Since we live in modern times, tradition isn't necessarily at the forefront of all weddings as it used to be, and gender roles are happily being cast aside in light of social equality. But, I still can't find an example of when a groom's parents have stood up and given him away. They might escort him down the aisle in the processional, but nobody gives a man away. It just doesn't happen, and I find that striking.

Honoring my family is extremely important to me. I love them so much, and through marrying my fiance, I will be incorporating his family into my life too, so I'll have even more people to love. And I'm thrilled! My fiance and I are the people we are because of our parents. I'm more grateful for that than I can say. And I have also been extremely humbled recently, because my parents have given us a substantial financial gift for our wedding.

Because honoring our parents is important to us, we are going to have something in the ceremony that will incorporate each of them. It's still almost a year away, so this may change, but I think having a candle-lighting ceremony would be lovely. My mom, my dad, his mom, and his dad would all go up and light one candle, symbolically lighting the way for our future together.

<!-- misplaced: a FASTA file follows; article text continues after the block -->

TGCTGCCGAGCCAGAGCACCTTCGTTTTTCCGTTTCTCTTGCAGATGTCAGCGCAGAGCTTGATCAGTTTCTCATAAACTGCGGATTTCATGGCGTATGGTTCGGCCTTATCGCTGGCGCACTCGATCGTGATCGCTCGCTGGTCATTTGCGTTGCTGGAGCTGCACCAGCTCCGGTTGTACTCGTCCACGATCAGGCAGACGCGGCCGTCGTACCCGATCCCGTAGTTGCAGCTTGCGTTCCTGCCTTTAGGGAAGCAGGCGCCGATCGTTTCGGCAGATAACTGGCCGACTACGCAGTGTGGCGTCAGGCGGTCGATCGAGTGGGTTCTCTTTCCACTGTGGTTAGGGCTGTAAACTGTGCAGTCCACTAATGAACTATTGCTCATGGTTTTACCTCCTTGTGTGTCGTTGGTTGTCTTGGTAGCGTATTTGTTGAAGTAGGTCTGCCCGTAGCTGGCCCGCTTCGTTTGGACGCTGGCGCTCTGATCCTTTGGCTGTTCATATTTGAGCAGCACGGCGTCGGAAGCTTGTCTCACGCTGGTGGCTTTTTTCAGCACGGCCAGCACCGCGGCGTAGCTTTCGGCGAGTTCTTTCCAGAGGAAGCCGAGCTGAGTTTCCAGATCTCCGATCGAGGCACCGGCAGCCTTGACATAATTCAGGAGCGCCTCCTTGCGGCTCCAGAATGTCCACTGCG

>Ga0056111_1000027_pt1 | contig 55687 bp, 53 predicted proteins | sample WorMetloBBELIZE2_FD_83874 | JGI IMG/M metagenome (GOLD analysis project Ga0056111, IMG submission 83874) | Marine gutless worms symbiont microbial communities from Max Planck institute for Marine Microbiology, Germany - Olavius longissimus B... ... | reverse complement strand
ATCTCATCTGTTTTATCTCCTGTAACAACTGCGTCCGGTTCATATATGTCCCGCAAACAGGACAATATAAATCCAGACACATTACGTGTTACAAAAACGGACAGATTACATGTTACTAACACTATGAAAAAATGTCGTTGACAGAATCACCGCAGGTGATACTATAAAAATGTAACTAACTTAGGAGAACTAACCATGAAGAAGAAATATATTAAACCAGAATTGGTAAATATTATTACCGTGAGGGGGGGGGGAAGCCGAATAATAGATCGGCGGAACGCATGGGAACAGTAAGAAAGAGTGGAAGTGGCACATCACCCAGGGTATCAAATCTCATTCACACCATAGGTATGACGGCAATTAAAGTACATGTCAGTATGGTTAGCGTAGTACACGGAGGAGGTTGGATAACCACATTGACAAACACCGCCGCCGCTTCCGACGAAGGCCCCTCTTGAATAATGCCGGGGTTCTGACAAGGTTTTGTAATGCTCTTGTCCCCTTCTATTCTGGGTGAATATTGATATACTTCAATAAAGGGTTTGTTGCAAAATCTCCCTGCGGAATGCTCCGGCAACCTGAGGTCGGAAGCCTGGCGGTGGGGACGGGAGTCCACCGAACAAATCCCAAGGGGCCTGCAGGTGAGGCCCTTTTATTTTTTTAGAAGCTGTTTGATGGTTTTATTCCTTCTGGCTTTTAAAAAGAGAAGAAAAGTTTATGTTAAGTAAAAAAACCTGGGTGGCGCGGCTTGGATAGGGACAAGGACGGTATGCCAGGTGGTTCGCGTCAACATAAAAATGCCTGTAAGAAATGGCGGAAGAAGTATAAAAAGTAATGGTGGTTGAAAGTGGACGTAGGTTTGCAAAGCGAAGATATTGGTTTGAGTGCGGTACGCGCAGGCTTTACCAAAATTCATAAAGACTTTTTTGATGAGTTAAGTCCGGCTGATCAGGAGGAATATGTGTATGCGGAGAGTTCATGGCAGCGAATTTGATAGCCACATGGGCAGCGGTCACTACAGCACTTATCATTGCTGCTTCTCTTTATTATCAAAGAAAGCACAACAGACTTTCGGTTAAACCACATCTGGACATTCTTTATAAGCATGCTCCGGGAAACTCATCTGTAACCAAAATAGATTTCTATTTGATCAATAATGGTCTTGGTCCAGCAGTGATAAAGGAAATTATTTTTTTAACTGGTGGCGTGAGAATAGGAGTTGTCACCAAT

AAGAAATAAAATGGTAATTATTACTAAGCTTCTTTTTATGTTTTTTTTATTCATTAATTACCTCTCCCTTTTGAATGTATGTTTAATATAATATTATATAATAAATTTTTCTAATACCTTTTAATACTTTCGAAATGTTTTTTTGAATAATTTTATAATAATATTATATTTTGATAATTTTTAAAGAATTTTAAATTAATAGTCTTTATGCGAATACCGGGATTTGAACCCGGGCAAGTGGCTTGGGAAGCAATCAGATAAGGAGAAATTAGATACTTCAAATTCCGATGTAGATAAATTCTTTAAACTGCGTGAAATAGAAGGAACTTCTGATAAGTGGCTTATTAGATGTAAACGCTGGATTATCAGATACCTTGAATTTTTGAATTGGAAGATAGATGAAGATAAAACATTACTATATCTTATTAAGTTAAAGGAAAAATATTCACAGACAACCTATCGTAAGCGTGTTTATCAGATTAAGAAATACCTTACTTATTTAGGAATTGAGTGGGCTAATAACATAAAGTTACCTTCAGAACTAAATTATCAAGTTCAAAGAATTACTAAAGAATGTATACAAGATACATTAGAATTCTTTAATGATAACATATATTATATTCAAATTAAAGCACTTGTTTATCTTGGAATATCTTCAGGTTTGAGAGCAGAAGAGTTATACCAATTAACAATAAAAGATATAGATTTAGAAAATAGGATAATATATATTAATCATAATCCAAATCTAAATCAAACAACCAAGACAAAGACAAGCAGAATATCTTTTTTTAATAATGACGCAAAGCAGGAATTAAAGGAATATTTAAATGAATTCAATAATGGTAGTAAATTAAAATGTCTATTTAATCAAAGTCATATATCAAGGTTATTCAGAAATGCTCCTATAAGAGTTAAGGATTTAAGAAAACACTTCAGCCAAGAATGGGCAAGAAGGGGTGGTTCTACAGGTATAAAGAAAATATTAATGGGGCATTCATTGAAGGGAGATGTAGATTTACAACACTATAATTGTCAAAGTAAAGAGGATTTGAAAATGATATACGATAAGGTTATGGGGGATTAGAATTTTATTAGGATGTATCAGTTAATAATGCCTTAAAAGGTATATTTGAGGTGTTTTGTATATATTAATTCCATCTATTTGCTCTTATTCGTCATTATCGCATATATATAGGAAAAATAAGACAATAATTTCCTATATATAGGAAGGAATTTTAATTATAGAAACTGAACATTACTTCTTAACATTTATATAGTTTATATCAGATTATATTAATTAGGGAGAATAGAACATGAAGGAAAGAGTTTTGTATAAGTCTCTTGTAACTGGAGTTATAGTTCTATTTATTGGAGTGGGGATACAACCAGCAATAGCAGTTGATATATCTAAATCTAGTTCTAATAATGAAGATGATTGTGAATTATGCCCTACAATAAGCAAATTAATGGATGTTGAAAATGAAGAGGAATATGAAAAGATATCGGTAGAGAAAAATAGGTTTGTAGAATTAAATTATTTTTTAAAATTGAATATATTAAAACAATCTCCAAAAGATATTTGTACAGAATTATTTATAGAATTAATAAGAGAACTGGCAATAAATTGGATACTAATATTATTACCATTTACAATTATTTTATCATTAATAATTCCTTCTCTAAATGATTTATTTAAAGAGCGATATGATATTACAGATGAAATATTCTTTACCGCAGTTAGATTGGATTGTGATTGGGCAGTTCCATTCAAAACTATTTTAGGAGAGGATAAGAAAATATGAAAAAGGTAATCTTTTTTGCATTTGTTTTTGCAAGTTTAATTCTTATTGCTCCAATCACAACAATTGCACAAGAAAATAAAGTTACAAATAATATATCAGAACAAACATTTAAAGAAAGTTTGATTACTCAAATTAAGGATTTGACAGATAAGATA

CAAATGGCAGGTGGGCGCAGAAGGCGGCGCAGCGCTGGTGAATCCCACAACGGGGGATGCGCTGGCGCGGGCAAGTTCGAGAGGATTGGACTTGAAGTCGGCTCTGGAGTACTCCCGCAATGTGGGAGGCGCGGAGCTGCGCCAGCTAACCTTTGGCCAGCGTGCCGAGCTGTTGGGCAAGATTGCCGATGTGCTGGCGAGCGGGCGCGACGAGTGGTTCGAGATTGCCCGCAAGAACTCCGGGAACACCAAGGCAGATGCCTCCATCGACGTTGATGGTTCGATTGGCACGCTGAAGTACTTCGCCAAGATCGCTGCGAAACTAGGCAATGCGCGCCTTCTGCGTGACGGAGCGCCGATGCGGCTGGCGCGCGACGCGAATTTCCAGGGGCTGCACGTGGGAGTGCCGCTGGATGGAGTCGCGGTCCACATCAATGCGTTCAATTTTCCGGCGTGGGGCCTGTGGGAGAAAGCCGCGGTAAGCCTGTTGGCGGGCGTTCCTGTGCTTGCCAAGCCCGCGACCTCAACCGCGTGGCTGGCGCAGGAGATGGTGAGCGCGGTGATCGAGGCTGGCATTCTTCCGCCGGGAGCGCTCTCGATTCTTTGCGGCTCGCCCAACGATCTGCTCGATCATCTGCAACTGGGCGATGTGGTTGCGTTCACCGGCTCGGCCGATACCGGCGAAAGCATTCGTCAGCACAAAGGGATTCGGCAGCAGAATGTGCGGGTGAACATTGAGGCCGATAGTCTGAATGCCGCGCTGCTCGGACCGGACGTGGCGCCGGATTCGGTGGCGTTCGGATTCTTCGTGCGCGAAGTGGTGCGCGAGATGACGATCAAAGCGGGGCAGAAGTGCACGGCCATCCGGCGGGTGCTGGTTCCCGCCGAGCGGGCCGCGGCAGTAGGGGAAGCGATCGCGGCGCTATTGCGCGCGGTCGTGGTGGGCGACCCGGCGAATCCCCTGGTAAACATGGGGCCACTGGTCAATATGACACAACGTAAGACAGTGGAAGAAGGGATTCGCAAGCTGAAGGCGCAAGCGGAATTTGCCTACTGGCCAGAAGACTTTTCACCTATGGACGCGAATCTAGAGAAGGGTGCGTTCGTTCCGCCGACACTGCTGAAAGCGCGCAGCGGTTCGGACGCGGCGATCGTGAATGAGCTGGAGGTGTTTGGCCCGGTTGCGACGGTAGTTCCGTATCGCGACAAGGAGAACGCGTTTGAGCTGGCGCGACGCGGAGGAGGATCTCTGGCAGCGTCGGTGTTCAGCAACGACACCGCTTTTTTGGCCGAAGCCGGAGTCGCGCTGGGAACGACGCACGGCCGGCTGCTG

Wednesday, November 6, 2013

NaNoWriM--Oh No

Well, it's day six of National Novel Writing Month, and I'm four days behind. Instead of making excuses I'm forging ahead. I don't know if this writing month will only be about the novel for me though. I hadn't written in a long while until just a few days ago, and things are starting to loosen that need to be let out. I need to write some poems I think, or at least just the one that's been tumbling around up in my brain. And I need to journal, desperately.

I'm shooting for the 50,000 word count to be a "winner" at the end of the month, but my long work is not the only thing I'll be working on. I was not prepared for this month in any way, shape, or form--and not just when it comes to writing. The past month and a half of my life has been topsy-turvy, to put it nicely.

It all started when I fell down my stairs. Well, it started much before that I suppose, but this was the catalyst. When I slipped and fell down the stairs, which were fortunately plushly carpeted, I bent and bruised my tailbone. Because I was unable to sit up or do much of anything, I could not work. At my job, I was on the last step of disciplinary action for absences (because I worked for big, corporate doo-doo heads). So, whenever I was able to come back, I would be subject to termination. I decided to use of the rest of my paid time-off and after the very last paid moment passed, I resigned. I'm hoping it will look better for me to have resigned my position rather than having been forcefully terminated for absenteeism.

Quick side note.

Here's what made up my disciplinary points over the course of six months: half day because I was throwing up, full day because I was throwing up, full day because of allergic reaction, half day because of throwing up, half day because of anxiety attack AT work, and a missed punch. Yes, a missed punch on the time clock has the same weight has half a day of absence. All this, followed by my butt-bruising, would culminate in me being let go.